There are several differences between CSRC and MOF XBRL standards and disclosure: (1) language of element name and label link base, (2) specification edition, and (3) platform type-in and unique submission software. For details, please refer to Appendix 2.

  10. 10.

    From China Accounting News, 2015-05-09 http://mp.weixin.qq.com/s?__biz=MzA3MzI1NDkyOA==&mid=2651966575&idx=3&sn=1e85da92cc32c5fd74d46886dc57d38e&scene=1&srcid=05095sI1OnDe4h5qYkTh4sCV&from=singlemessage&isappinstalled=0#wechat_redirect.

  11. 11.

    For detailed information on the XBRL implementing process of MOF, please refer to Appendix 3.

  12. 12.

    SURE can combine the estimation results (parameter estimates and associated (co)variance matrices) and store under namelist into one parameter vector and simultaneous (co)variance matrix of the sandwich/robust type. Typical applications of SURE is to test whether coefficients vary between groups.

References

  1. Abad D, Cutillas-Gomariz MF, Sánchez-Ballesta JP, Yagüe J (2018) Real earnings management and information asymmetry in the equity market. Eur Account Rev 27:209–235. https://doi.org/10.1080/09638180.2016.1261720

    Article  Google Scholar 

  2. Bai C, Li DD, Tao Z, Wang Y (2000) A multitask theory of state enterprise reform. J Comp Econ 28:716–738. https://doi.org/10.1006/jcec.2000.1681

    Article  Google Scholar 

  3. Bai C, Lu J, Tao Z (2006) The multitask theory of state enterprise reform: empirical evidence from China. Am Econ Rev 96:353–357. https://doi.org/10.1257/000282806777212125

    Article  Google Scholar 

  4. Baker TA, Lopez TJ, Reitenga AL, Ruch GW (2019) The influence of CEO and CFO power on accruals and real earnings management. Rev Quant Financ Account 52:325–345. https://doi.org/10.1007/s11156-018-0711-z

    Article  Google Scholar 

  5. Bathala C, Carlson S (1995) The 1986 Tax Reform Act and strategic leverage decisions. J Financ Strateg Decis 8:57–63

    Google Scholar 

  6. Bereskin FL, Hsu P-H, Rotenberg W (2018) The real effects of real earnings management: evidence from innovation. Contemp Account Res 35:525–557. https://doi.org/10.1111/1911-3846.12376

    Article  Google Scholar 

  7. Bhattacharya N, Cho YJ, Kim JB (2018) Leveling the playing field between large and small institutions: evidence from the SEC’s XBRL mandate. Account Rev 93:51–71. https://doi.org/10.2308/accr-52000

    Article  Google Scholar 

  8. Cai Y, Kim Y, Li S, Pan C (2019) Tone at the top: CEOs’ religious beliefs and earnings management. J Bank Financ 106:195–213. https://doi.org/10.1016/j.jbankfin.2019.06.002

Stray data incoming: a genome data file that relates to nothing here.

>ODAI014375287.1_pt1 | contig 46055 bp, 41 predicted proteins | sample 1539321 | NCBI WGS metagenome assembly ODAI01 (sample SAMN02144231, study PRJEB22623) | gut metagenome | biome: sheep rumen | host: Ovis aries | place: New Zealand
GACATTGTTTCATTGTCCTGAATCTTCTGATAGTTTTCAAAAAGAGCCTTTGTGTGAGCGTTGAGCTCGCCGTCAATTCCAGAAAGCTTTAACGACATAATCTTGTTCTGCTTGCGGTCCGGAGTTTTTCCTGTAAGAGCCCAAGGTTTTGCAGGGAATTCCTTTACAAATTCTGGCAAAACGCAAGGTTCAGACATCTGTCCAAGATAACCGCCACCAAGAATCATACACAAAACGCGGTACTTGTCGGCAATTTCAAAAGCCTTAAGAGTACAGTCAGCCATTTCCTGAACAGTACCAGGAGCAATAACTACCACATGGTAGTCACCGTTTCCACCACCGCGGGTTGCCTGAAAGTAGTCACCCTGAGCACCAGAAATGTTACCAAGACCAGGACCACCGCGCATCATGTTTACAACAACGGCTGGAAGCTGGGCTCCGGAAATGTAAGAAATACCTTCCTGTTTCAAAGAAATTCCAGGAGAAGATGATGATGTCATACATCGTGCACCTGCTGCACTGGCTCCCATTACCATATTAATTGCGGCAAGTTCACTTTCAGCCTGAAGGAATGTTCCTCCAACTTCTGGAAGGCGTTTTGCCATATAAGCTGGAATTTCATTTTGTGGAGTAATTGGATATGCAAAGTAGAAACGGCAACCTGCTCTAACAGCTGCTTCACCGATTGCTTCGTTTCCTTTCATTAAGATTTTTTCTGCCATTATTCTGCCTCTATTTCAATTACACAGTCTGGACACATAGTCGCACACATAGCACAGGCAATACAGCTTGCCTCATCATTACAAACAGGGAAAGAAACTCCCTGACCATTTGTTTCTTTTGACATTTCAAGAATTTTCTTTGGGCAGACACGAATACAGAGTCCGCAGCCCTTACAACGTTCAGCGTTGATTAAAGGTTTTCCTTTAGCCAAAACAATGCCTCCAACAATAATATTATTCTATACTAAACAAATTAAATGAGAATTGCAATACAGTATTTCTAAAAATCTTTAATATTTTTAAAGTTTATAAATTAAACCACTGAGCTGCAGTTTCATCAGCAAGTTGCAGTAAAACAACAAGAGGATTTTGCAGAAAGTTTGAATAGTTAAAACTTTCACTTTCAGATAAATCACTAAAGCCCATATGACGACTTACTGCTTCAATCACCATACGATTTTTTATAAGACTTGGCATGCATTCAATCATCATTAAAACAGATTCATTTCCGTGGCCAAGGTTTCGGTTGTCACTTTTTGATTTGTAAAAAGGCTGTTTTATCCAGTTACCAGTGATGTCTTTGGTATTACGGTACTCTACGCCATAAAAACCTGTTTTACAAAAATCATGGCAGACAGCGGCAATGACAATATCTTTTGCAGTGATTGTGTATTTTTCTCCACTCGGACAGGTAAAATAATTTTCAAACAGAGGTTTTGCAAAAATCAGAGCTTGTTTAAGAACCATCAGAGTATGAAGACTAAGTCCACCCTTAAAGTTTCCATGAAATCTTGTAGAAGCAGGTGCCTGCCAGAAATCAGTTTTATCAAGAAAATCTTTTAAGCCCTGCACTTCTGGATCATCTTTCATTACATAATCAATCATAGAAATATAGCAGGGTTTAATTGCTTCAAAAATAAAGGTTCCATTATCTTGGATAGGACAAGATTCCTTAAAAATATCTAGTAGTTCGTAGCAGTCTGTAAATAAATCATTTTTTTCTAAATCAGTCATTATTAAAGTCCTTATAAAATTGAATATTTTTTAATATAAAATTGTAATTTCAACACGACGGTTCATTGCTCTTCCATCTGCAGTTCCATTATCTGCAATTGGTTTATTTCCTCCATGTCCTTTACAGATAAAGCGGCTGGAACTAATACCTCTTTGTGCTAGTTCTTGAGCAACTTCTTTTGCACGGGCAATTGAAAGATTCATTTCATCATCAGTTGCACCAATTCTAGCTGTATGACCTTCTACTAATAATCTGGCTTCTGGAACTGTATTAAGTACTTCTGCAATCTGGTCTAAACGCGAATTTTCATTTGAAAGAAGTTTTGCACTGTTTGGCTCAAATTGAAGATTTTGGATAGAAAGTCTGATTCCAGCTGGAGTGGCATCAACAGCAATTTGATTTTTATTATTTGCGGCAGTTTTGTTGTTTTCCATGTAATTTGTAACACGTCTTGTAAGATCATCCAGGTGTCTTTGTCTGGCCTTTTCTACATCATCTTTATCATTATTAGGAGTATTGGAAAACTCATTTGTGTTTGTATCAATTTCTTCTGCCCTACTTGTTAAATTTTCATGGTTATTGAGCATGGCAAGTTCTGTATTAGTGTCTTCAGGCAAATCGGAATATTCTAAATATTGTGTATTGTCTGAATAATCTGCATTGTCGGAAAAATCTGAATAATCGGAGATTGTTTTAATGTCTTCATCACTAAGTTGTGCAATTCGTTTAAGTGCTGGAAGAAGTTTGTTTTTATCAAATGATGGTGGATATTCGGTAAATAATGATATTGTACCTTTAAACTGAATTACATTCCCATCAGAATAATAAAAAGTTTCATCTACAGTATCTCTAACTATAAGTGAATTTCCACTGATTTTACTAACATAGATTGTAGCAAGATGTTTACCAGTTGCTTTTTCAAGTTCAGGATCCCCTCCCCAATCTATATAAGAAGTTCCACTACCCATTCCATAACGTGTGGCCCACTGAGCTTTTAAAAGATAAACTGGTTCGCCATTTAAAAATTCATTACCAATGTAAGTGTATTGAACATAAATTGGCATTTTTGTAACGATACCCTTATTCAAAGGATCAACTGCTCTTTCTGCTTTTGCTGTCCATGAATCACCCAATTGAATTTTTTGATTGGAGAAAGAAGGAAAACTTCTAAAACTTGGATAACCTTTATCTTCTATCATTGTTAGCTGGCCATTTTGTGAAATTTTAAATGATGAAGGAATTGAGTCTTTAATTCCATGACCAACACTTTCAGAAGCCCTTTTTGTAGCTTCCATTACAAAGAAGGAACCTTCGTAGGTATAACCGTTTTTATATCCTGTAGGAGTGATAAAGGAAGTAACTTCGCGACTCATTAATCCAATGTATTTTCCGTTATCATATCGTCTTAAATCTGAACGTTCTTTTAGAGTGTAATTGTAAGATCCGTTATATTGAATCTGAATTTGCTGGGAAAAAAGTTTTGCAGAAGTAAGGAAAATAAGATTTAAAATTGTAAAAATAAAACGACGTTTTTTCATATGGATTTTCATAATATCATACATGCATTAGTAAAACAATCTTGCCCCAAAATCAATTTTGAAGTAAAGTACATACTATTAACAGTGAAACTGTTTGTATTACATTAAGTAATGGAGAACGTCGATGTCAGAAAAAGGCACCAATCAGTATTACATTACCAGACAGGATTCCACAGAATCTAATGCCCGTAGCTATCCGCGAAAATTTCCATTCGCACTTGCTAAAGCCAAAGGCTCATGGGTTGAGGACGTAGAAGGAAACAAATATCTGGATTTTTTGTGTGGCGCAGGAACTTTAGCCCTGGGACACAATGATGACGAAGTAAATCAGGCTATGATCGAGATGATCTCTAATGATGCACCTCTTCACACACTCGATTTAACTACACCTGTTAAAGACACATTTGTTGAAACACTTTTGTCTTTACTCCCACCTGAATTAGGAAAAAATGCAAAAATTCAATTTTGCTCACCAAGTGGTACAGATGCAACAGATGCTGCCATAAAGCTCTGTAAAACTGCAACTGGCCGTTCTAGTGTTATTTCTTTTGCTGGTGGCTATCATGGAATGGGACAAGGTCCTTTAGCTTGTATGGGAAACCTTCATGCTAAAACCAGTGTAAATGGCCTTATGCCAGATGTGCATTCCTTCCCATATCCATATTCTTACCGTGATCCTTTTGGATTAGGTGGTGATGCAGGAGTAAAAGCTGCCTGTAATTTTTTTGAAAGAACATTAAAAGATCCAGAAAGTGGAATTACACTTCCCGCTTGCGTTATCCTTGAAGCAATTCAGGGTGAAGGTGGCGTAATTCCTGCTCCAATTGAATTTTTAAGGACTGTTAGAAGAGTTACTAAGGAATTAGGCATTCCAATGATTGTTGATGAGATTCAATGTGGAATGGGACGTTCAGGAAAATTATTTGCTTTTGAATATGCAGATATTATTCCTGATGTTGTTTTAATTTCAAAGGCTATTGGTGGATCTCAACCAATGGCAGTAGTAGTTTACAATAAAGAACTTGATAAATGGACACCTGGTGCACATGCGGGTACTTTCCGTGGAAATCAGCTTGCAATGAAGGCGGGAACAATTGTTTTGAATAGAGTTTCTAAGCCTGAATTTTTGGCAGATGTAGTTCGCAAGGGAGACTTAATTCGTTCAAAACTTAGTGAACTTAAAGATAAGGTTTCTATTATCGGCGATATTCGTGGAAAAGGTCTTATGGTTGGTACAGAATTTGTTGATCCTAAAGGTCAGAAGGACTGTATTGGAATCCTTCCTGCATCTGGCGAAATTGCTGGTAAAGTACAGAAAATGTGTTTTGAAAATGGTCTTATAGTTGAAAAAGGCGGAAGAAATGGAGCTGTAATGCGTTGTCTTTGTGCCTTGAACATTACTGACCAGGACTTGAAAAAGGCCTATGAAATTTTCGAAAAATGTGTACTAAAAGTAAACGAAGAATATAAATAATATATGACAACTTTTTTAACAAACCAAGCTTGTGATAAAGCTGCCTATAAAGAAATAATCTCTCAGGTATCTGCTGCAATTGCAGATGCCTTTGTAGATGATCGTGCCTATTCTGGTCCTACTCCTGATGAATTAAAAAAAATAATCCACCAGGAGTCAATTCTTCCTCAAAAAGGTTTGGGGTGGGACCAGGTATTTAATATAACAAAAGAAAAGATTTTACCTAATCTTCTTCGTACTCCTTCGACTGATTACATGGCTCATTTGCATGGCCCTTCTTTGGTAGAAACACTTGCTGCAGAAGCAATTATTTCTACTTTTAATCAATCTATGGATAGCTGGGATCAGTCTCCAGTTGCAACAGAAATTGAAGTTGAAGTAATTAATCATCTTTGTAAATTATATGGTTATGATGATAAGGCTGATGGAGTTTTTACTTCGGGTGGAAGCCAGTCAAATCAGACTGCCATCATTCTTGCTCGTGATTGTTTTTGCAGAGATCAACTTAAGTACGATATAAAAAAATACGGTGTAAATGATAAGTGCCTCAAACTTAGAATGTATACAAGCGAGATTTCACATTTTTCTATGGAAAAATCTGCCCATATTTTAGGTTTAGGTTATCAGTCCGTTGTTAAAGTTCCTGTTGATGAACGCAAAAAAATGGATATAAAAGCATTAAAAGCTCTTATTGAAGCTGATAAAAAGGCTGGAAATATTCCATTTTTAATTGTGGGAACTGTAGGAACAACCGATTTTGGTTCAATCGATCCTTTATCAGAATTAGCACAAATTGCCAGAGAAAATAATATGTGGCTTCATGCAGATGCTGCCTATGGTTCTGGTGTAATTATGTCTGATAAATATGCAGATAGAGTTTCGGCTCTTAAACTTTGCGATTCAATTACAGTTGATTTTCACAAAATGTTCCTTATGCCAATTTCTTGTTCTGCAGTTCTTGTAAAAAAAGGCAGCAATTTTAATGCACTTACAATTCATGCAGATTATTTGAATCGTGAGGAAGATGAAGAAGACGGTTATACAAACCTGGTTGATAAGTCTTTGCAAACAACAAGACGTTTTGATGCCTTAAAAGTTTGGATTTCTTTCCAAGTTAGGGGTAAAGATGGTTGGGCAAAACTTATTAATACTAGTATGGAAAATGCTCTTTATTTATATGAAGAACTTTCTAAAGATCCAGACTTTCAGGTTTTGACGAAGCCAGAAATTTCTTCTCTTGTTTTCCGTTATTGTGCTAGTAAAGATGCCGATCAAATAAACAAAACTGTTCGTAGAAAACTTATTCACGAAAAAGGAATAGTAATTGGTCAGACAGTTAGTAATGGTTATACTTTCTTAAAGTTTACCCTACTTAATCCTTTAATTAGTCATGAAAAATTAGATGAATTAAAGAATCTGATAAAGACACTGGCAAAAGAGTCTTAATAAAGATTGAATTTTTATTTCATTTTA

Article  Google Scholar 

  9. Cai G, Li W, Tang Z (2020) Religion and the method of earnings management: evidence from China. J Bus Ethics 161:1–20. https://doi.org/10.1007/s10551-018-3971-6

    Article  Google Scholar 

  10. Chan LH, Chen KCW, Chen T, Yu Y (2015) Substitution between real and accruals-based earnings management after voluntary adoption of compensation clawback provisions. Account Rev 90:147–174. https://doi.org/10.2308/accr-50862

    Article  Google Scholar 

  11. Chen H, Chen JZ, Lobo GJ, Wang Y (2011) Effects of audit quality on earnings management and cost of equity capital: evidence from China. Contemp Account Res 28:892–925. https://doi.org/10.1111/j.1911-3846.2011.01088.x

    Article  Google Scholar 

  12. Chen S, Harris LL, Li W, Wu D (2015a) How does XBRL affect the cost of equity capital? Evidence from an emerging market. J Int Account Res 14:123–145. https://doi.org/10.2308/jiar-51211

    Article  Google Scholar 

  13. Chen Y-C, Lee C-H, Chou P-I (2015b) Stock-based compensation and earnings management behaviors. Rev Pacific Basin Financ Mark Policies 18:1–33. https://doi.org/10.1142/S0219091515500083

    Article  Google Scholar 

  14. Chen S, Guo J, Tong X (2017) XBRL implementation and post-earnings-announcement drift: the impact of state ownership in China. J Inf Syst 31:1–19. https://doi.org/10.2308/isys-51374

    Article  Google Scholar 

  15. Cheng Q, Lee J, Shevlin T (2016) Internal governance and real earnings management. Account Rev 91:1051–1085. https://doi.org/10.2308/accr-51275

    Article  Google Scholar 

  16. Cohen DA, Zarowin P (2010) Accrual-based and real earnings management activities around seasoned equity offerings. J Account Econ 50:2–19. https://doi.org/10.1016/j.jacceco.2010.01.002